Indications are that Mike Wilson is in the best shape of his life, and that’s important as the Central Point boxer embarks on the biggest challenge of his career.
Wilson, the undefeated North American Boxing Association cruiserweight champion, takes on longtime World Boxing Association champion Denis Lebedev, of Russia, in a 12-round fight Saturday in Monte Carlo, Monaco.
Wilson, 35, is 19-0 with eight knockouts.
In his most recent fight in March, he defeated Mario Aguilar, of Mexico, by unanimous decision at the Jackson County Fairgrounds, earning the vacant NABA title and a top-15 ranking in boxing’s four major sanctioning bodies.
That led to the opportunity to challenge Lebedev (31-2, 23 KOs), who is 39 and has held a piece of the WBA title for six years.
The fight headlines the Monte Carlo Boxing Bonanza at Casino de Monte Carlo. The card is promoted by Eddie Hearn’s Matchroom Boxing.
The fights will be streamed on dazn.com, which requires a fee, and there will be a watch party at Chadwick’s Pub in Medford.
Wilson’s extended training camp began two months ago, and he trimmed down from 235 pounds to about 207 a week before the fight. He needs to weigh 200 at Friday’s weigh-in.
Wilson gauges his fitness, in part, by how well he does against trainer Jimmy Pedrojetti, an avid runner.
“Right at the beginning of camp,” said Wilson, before leaving last Saturday for Monte Carlo, “Jimmy always runs with us, so he’s always the pace-setter. He’s usually the rabbit, and I’m the dog. As camp goes on, I start closing the distance, and then towards the end of camp, it’s the opposite. Jimmy can run with the best of them.”
Pedrojetti notices, too.
“You always know he’s in good shape when he’s just flying on the runs,” he said. “He’s just amazing. He doesn’t get tired in sparring sessions. He can go 20 rounds, he’s in that good of shape.”
Being in shape is essential to the game plan against the hard-hitting, left-handed Lebedev.
The fighters’ styles are vastly different. The rangy, right-handed Wilson, who fought as a heavyweight early in his career, is 6-foot-3 and relies on movement and finesse more than power.
He’ll attempt to stay active and apply pressure through the first half of the fight, then will try to step it up in the latter stages, expecting Lebedev not to want to go the distance.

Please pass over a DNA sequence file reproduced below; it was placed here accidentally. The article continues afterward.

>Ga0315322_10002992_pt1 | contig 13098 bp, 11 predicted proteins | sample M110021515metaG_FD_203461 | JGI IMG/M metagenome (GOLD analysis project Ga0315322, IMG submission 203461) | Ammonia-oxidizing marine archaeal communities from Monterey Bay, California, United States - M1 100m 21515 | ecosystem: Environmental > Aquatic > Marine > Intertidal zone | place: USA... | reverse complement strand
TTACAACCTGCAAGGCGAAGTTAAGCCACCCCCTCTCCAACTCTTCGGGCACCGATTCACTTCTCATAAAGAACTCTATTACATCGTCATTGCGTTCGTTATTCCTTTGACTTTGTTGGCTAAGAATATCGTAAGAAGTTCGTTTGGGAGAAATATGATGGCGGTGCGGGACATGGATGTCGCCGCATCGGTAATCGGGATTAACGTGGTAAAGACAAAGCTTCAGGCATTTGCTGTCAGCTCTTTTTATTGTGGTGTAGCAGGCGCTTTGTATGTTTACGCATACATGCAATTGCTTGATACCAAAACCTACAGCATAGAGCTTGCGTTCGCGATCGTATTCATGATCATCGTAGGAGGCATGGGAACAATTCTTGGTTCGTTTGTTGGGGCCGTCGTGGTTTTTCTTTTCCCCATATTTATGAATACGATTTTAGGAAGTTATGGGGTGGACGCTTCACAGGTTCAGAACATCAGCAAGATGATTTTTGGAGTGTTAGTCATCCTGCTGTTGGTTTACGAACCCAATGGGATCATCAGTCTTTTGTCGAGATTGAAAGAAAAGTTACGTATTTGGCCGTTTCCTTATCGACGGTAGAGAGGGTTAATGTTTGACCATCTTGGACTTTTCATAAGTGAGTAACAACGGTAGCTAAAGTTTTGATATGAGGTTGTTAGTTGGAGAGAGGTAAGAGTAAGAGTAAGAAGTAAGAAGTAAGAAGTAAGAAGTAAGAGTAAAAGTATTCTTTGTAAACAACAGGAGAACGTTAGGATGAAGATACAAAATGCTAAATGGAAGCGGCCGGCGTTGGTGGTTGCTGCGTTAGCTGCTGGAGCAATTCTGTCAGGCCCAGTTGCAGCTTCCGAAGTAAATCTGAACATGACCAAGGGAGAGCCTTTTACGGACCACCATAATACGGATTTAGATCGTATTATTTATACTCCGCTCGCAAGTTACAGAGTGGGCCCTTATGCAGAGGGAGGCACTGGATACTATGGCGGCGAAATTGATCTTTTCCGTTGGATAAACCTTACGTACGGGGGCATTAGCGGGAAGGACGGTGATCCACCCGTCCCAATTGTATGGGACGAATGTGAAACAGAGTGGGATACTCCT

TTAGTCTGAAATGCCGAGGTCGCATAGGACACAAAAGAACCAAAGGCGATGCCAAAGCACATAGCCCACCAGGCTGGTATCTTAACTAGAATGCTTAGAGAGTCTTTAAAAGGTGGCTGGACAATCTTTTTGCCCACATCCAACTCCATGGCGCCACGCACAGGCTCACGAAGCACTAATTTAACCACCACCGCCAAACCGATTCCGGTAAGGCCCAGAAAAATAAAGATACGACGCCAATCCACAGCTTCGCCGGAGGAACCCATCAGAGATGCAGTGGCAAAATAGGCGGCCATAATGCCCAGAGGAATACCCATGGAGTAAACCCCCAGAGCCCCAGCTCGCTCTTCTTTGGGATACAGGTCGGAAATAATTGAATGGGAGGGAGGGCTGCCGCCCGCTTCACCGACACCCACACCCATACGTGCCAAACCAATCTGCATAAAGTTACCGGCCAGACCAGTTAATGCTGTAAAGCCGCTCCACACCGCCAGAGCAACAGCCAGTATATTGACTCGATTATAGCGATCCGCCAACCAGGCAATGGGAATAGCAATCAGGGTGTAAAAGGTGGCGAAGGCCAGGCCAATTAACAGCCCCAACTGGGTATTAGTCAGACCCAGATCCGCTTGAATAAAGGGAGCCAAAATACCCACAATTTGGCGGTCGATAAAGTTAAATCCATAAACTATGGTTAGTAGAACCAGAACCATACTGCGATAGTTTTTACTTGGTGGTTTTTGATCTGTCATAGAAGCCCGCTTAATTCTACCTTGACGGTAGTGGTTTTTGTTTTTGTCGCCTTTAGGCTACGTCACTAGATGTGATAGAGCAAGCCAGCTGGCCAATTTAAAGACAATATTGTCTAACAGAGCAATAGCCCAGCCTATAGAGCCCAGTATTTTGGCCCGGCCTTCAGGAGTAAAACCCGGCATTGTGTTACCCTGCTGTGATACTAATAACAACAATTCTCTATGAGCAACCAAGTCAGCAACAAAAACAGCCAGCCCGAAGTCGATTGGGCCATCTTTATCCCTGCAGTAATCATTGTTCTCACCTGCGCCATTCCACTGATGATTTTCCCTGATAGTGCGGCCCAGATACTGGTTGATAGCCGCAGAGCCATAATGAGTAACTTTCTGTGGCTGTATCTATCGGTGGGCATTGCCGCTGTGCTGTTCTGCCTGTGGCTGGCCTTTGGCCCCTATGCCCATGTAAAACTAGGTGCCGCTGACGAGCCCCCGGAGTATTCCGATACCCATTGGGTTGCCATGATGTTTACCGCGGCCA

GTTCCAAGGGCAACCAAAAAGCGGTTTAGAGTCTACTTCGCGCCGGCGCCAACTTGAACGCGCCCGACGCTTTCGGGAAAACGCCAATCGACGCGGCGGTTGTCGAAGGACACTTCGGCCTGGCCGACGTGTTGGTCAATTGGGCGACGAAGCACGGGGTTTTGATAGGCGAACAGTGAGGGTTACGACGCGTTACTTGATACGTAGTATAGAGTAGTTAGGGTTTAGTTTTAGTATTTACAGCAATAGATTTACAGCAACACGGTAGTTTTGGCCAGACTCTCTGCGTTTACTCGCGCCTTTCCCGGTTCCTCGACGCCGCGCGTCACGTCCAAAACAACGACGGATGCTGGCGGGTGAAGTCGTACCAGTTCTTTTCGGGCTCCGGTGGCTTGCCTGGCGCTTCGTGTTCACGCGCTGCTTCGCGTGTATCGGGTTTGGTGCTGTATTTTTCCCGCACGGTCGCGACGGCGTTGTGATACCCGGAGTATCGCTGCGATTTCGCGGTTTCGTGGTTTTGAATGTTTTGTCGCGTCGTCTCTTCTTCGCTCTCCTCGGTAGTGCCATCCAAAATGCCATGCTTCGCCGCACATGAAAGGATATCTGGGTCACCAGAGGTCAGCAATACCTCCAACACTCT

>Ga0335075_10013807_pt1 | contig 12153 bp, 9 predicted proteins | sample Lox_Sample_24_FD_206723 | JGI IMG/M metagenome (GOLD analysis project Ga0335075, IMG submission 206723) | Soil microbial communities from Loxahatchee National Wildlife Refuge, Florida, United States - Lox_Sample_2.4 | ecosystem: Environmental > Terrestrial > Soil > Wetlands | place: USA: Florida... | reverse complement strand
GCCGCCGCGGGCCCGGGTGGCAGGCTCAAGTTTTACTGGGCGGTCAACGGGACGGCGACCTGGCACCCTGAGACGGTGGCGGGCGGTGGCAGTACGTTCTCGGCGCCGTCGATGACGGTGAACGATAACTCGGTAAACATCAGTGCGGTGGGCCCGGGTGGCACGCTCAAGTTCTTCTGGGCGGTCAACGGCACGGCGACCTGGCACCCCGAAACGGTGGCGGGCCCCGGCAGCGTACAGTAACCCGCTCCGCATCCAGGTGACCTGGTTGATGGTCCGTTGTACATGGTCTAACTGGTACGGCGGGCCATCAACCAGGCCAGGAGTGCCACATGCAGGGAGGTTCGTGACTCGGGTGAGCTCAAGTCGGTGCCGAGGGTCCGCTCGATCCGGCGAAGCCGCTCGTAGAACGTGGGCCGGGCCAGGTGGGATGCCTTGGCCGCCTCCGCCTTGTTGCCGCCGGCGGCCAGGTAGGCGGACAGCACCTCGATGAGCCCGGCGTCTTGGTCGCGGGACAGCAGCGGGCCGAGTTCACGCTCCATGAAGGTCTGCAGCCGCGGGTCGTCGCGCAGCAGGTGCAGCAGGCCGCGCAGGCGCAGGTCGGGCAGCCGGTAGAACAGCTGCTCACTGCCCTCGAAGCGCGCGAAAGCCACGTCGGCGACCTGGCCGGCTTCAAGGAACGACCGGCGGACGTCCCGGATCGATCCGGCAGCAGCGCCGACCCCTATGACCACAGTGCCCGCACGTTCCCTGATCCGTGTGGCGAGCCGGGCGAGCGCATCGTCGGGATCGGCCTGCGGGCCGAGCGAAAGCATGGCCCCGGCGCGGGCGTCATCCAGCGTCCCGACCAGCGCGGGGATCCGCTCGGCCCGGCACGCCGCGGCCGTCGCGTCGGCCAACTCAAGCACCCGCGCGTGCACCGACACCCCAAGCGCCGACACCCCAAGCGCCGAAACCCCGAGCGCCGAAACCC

“I think it will go the distance,” said Pedrojetti. “It’s important for us to push the pace, and that’s what we’ve been working on. We’ve got to make our opponent work hard in all 12 rounds. I know Mike is in better shape. I would bet the house that he’s in better shape than the Russian.”
Lebedev, 5-11, is fundamentally sound and isn’t flashy, said Pedrojetti. He comes straight at his opponents and tries to cut off the ring. He brings his hands back quickly and employs good defense.
“We need to win exchanges and at some point in the fight, back him up,” said Pedrojetti.
Bringing his hands back quickly, keeping them up and avoiding Lebedev’s left-handed power are critical for Wilson.
“One punch can turn the fight around,” said Pedrojetti.
“It’s a different level,” he added, “but Mike has fought guys that are world class in the amateurs.”
Lebedev has had trouble with fighters of Wilson’s stature.
His two losses were to 6-3 1/2 Murat Gassiev in December 2016 and 6-2 Marco Huck in December 2010.
He was viciously battered by 6-4 Guillermo Jones in a May 2013 bout that was ruled no contest.
“He has over 30 fights,” said Pedrojetti, “but they’ve all been wars.”
As a professional, Wilson has little experience against southpaws.
The team brought in several accomplished lefties for him to spar with over the past few weeks, including Lenroy Thomas, a Florida heavyweight with a record of 22-5-1, and Cedric Agnew, of Chicago, who is inactive but had a 27-3 professional record and fought Sergey Kovalev for the World Boxing Organization light-heavyweight title in 2014, losing by knockout.
“Cedric was great,” said Jimmy Pedrojetti. “We had great sparring sessions.”
Wilson finished his sparring a week ago Thursday, bringing in Bend pro Alberto Rivas for a last look at a lefty.
“That’s important for us,” said Jimmy Pedrojetti. “Mike has really, really good boxing skills, but we haven’t fought a lot of left-handers in the pros. We needed to get some high quality sparring in just for timing. You’re just seeing punches from different angles.”
Joe Pedrojetti, Jimmy’s father and a member of the team from the get-go, said there’s nothing left to do but fight.
“We have a great fight plan for the situation,” he said. “Mike looks great. I’ve never seen him in better shape. He looks muscled up, he’s got a great mental attitude.We’ve done everything we can do to go and win this fight.”
Reach sports editor Tim Trower at 541-776-4479 or email@example.com